The Seven Cardinal Virtues of Equitable Growth for America

  1. Manage the macroeconomy to match aggregate demand to potential supply. Take the dual mandate seriously: maintaining full employment is as important a central bank goal as low and stable inflation–and much more important than preserving healthy margins for the banking sector. Run large deficits–run up the national debt–in times of war, depression, or other national emergency calling for government action. Pay down the debt in other times.

  2. Invest. Invest in ideas, in equipment capital, in structures capital, in education: we need more of all forms of investment. Boost public and private investment: we need both kinds.

  3. Over the past generation, America has shifted enormous resources into value-subtracting industries: health-care administration, prisons, finance, carbon energy. We need to reverse those shifts. We need to focus the American economy on the value-creating sectors rather than the value-subtracting ones.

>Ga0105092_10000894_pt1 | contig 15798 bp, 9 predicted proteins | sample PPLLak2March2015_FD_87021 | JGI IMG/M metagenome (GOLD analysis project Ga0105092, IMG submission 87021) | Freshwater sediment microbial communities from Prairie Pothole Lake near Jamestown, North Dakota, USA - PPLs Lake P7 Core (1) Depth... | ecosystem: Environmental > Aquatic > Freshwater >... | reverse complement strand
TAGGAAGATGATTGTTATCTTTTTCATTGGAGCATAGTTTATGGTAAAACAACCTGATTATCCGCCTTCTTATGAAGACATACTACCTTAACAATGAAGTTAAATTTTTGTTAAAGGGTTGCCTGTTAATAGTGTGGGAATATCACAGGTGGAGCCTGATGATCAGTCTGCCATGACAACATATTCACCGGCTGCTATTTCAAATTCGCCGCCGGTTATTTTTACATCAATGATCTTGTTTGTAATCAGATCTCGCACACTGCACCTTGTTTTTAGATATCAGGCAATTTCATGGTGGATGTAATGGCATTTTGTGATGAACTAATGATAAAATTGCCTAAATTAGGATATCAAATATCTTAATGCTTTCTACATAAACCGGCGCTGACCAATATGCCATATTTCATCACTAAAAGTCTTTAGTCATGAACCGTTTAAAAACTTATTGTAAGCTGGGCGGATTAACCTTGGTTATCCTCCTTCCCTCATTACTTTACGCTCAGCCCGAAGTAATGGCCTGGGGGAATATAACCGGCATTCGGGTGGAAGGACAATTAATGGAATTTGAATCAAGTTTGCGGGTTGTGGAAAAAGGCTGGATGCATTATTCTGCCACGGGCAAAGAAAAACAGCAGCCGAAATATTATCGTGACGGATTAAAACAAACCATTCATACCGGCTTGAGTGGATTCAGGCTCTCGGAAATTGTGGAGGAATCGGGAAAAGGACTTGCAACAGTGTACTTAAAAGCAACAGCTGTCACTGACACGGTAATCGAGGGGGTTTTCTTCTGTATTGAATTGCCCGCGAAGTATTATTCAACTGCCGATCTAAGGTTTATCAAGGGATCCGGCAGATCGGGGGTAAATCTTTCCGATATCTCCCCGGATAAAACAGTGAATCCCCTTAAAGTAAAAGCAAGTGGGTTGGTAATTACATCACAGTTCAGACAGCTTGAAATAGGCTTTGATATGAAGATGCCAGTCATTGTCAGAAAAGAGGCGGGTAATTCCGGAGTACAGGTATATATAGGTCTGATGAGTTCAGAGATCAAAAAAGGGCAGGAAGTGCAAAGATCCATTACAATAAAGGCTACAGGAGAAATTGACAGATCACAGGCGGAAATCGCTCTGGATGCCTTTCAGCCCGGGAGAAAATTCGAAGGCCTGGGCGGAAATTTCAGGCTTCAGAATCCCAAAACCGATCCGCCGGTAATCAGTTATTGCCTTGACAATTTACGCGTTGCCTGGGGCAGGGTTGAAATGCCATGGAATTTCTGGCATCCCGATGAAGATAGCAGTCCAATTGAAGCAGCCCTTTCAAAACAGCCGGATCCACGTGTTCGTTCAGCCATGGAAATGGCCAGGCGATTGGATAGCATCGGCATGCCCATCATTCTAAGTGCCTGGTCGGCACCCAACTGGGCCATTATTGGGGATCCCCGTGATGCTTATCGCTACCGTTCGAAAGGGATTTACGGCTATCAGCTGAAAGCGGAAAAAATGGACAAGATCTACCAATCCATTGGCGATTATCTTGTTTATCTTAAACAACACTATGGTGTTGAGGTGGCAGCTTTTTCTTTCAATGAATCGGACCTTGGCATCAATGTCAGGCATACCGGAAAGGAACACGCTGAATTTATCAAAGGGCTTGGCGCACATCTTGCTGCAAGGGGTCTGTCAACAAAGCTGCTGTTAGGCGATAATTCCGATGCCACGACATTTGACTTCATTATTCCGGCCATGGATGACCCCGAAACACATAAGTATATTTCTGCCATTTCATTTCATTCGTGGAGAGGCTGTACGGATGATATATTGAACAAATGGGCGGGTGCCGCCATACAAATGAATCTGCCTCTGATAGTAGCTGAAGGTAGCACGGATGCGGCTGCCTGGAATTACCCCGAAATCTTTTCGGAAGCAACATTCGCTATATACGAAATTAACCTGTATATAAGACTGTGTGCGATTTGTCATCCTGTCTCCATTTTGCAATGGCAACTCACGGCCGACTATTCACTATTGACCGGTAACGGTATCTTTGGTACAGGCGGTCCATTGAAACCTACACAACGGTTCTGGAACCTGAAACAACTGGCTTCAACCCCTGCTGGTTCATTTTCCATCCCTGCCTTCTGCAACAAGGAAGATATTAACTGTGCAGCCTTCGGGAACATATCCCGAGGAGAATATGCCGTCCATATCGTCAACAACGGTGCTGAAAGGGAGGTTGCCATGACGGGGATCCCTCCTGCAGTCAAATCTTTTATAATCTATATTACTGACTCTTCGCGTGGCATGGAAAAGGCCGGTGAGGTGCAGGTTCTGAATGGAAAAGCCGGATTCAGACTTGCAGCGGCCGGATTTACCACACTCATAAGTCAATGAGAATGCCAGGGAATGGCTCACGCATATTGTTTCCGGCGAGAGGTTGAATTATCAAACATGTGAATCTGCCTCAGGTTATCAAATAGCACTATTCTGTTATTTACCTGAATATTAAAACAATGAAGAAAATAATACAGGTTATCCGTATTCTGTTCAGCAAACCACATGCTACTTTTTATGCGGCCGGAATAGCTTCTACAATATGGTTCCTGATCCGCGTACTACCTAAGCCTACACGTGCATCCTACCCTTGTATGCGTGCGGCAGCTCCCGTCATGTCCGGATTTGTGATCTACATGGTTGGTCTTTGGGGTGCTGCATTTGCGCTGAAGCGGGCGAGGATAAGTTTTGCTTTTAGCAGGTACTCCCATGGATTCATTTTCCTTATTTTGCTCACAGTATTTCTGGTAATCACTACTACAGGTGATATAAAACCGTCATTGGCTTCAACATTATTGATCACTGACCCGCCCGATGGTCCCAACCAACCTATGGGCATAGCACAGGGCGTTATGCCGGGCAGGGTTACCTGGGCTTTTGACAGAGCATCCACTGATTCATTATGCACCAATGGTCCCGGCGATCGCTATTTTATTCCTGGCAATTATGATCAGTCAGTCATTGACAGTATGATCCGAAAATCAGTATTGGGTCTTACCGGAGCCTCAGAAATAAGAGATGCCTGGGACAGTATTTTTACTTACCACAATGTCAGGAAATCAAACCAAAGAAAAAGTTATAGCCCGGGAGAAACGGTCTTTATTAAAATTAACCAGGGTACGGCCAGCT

4. We ought to have had a carbon tax 20 years ago. We still need one.

  5. We need more immigration. It is much easier, worldwide, to move the people to where the institutions are already good than to make good institutions where the people are. More immigration produces a richer country for those already here. More immigration is a mitzvah for immigrants. More immigration is, to a a lesser degree, a mitzvah for those in poor countries outside, who see less population pressure on resources. And a U.S. in 2070 that has 600 million people is more of an international superpower than a U.S. in 2070 that has only 400 million people. If you would rather have the U.S. than China or Russia be the world’s superpower in 2070, you should want more immigration into the U.S. now.

  6. We need more equality. If we want to have equality of opportunity 50 years from now, we need substantial equality of result right now.

  7. We are going to need a bigger and better government. The private unregulated market does not do well at health-care finance, at pensions, or at education finance. The private unregulated market does not do well at research and early-stage development. The private unregulated market does not do well with commodities that are non-rival, or non-excludible, or produced under conditions of greatly-increasing returns to scale. We are, in all likelihood, moving into a twenty-first century in which these sectors will all be larger slices of what we do. Thus in the twenty-first century a well-functioning economy will need a larger government share in the economy than was needed in the twentieth century.

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